Among the returning players, Matt Licata is poised to take on a more central role. His previous season’s statistics are promising. His individual efficiency rated a 56 on our 100-point Madden-style scale. He took 12% of the team’s shots and recorded 14% of their assists. The question is whether he’s able to maintain those efficiency numbers as he steps into a larger role with the extra defensive attention that will bring. Incoming transfer Thomas McIntire (Holy Cross) is another guy who you’d expect to play a role this year. Although his efficiency last season was moderate (47th percentile), his experience should help bolster the team’s offensive unit.
On the defensive end, particularly at goalie, Villanova is essentially starting from scratch with the departure of Will Vitton, who was a cornerstone of their defense last season. The introduction of transfer Garrett Fitzsimons offers some solace. His experience with Bates could be something that they build around. Freshman Spencer Day is also joining the ranks, and while his collegiate level performance is yet to be seen, his addition adds depth to the goalie position that is without last year’s starter.
The void left by the departure of Matt Campbell cannot be overstated. As Villanova’s premier offensive player last year, he took 23% of the team’s shots and recorded 24% of their assists. Despite his individual efficiency rating being in the 46th percentile, his role as a primary offensive force was undeniable. Filling his shoes will require a collective step-up from the current roster, and perhaps a different approach to the offense that leverages the existing talents more effectively.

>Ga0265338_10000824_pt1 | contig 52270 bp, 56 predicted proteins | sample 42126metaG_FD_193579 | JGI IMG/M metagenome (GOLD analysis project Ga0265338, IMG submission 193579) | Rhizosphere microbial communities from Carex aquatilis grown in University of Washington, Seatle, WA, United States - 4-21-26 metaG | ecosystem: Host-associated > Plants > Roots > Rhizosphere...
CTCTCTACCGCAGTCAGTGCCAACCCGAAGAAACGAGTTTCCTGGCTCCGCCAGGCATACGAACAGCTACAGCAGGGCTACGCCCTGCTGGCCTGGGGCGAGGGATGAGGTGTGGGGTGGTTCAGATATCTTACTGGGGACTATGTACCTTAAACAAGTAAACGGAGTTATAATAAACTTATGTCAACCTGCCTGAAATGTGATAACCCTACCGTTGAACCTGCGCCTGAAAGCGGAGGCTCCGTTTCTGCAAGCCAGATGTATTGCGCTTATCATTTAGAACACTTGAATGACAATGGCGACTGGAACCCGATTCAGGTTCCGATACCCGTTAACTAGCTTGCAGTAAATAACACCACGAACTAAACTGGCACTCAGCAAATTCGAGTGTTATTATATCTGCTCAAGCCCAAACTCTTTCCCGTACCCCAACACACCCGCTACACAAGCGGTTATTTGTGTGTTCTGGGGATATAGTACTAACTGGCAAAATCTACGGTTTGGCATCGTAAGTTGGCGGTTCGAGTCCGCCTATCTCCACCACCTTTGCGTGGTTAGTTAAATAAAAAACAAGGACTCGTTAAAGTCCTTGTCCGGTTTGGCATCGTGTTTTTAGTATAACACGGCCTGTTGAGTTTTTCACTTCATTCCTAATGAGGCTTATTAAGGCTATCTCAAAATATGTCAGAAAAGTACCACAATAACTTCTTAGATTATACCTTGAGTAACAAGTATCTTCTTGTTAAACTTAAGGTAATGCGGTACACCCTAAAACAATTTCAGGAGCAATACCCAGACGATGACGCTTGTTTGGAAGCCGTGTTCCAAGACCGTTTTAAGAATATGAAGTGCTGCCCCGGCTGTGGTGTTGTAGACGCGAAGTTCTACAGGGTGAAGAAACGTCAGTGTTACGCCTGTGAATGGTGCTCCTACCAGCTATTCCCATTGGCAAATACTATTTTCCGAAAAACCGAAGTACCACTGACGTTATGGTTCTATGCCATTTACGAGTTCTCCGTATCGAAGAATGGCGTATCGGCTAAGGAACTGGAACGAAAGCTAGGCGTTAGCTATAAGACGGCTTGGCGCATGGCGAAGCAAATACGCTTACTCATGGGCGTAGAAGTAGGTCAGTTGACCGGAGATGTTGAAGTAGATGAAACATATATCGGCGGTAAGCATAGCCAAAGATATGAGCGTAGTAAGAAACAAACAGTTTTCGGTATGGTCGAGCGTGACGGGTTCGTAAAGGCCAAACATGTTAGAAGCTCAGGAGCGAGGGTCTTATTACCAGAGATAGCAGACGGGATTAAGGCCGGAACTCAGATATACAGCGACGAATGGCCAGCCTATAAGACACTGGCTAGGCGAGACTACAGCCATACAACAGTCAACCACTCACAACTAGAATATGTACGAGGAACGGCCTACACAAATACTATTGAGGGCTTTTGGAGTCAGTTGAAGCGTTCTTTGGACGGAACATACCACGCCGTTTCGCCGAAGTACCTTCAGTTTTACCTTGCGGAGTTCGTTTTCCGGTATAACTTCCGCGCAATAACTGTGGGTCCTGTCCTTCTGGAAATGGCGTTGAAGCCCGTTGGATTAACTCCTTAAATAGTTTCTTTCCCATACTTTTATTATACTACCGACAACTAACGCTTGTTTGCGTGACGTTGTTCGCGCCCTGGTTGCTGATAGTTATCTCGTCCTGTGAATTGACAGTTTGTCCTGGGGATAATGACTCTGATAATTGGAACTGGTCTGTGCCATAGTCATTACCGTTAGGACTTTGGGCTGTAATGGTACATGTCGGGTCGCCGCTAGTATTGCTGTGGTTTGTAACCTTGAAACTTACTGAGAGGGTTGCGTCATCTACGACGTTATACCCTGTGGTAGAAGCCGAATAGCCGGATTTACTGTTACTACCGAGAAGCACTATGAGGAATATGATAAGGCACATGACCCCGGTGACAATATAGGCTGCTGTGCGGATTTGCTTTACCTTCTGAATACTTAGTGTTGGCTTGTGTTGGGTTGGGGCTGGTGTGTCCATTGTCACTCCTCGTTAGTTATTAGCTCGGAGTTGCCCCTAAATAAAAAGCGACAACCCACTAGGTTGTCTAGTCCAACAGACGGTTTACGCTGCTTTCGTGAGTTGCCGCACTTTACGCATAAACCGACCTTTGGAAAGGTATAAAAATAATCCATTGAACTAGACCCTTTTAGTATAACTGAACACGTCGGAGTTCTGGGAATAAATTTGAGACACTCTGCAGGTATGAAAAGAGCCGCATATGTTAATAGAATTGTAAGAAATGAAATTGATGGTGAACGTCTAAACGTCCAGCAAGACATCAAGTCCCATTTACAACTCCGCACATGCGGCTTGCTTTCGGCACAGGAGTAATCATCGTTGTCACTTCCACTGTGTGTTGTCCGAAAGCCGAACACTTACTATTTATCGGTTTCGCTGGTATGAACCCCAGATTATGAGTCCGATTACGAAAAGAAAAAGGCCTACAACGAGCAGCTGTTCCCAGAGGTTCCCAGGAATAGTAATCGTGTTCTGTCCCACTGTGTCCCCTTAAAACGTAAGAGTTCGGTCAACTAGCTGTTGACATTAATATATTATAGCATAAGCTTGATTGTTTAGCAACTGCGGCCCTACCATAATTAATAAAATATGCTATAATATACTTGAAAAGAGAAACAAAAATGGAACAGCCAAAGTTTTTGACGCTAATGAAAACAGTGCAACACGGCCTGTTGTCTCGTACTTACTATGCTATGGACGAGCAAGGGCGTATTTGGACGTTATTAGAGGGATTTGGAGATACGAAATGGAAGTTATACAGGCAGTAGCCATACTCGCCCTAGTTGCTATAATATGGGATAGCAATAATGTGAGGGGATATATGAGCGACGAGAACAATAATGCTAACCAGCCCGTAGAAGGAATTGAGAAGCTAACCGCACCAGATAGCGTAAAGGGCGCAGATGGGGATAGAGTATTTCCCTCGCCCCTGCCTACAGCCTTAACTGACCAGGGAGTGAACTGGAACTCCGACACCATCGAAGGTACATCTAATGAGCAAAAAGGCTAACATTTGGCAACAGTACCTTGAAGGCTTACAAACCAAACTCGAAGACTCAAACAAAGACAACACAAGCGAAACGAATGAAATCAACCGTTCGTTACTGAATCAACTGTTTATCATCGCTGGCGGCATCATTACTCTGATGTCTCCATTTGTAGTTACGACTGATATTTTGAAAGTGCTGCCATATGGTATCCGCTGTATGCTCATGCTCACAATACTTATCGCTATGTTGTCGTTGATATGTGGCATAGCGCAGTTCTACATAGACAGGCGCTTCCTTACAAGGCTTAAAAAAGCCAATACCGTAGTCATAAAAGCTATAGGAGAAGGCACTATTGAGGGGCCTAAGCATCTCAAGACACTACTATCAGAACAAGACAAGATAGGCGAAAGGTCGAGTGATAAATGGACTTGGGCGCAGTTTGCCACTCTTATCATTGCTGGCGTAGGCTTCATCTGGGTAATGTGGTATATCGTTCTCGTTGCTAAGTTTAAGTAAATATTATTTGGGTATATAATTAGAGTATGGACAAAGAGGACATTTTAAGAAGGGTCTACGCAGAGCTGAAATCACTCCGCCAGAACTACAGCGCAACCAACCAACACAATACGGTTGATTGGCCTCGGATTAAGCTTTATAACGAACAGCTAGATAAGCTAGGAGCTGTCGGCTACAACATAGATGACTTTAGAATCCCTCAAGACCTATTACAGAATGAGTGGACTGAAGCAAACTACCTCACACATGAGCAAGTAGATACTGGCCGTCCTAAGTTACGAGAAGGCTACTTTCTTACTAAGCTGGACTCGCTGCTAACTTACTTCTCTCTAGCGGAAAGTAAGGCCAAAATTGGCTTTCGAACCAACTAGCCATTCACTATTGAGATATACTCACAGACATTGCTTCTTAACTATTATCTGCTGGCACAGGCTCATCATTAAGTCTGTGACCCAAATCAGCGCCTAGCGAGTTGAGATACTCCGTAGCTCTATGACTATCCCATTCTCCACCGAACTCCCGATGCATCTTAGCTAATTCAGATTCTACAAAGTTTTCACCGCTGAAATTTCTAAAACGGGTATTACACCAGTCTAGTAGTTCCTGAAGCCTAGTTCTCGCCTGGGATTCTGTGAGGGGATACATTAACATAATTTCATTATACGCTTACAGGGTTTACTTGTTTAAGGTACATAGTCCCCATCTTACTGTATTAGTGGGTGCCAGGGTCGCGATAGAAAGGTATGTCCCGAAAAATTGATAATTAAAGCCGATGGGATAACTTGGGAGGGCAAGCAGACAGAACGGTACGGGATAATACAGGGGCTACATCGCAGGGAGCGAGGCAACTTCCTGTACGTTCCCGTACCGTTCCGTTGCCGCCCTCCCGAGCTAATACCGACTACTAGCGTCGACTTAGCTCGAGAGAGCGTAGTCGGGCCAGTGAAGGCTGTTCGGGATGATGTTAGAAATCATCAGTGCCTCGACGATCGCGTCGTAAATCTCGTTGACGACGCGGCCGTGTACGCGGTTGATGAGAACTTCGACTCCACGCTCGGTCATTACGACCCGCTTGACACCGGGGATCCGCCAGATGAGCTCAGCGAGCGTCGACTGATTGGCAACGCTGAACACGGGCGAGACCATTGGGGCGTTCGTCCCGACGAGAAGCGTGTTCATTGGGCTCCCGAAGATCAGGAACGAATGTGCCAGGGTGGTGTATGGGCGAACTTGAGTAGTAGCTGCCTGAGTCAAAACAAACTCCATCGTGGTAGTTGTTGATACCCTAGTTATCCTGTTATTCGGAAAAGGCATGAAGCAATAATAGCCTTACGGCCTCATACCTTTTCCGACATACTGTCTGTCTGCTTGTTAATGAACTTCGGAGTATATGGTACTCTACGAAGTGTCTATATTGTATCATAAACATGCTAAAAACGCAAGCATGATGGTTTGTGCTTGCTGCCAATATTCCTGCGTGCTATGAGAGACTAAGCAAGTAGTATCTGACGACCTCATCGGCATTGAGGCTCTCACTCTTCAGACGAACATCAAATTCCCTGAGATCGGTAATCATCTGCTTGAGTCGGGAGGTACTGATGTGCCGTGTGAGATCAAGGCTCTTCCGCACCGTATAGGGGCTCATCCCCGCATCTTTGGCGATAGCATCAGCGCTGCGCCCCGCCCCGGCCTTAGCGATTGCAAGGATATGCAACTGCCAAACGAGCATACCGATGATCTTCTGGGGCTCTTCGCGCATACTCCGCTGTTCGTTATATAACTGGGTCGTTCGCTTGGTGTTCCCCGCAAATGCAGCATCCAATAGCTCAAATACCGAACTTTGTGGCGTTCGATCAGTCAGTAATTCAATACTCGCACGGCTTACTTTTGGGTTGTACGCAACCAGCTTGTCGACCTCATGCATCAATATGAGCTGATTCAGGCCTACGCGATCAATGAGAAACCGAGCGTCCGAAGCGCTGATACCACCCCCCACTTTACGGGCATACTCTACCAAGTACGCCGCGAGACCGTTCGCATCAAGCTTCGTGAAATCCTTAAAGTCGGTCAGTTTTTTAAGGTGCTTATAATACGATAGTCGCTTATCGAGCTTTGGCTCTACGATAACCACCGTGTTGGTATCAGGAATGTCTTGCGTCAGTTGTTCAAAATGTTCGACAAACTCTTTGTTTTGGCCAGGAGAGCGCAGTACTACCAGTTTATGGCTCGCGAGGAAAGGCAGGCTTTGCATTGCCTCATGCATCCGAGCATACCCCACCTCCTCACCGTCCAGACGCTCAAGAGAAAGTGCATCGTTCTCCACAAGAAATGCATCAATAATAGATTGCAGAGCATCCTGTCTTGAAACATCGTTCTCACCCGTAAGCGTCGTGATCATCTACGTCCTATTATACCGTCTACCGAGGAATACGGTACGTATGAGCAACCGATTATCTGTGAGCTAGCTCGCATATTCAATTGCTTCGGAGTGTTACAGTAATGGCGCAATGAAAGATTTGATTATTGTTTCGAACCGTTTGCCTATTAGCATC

In the coming season, Villanova’s reliance on the transfer portal and incoming freshmen is not just a strategy but a necessity. With such significant losses in production, the integration of new players with what’s leftover from last year will be a defining factor for the team’s success or struggles. It will be interesting to see how the coaching staff molds this mix of new talent and existing players into a cohesive unit on the field. As the Wildcats embark on this transition, all eyes will be on how these changes play out within the context of this offense.
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P.S. What did I miss? Data-centric analyses like this can miss things that don’t show up in the stats (i.e. injuries/coaching changes). If you can help explain any of the above, put it in the comments.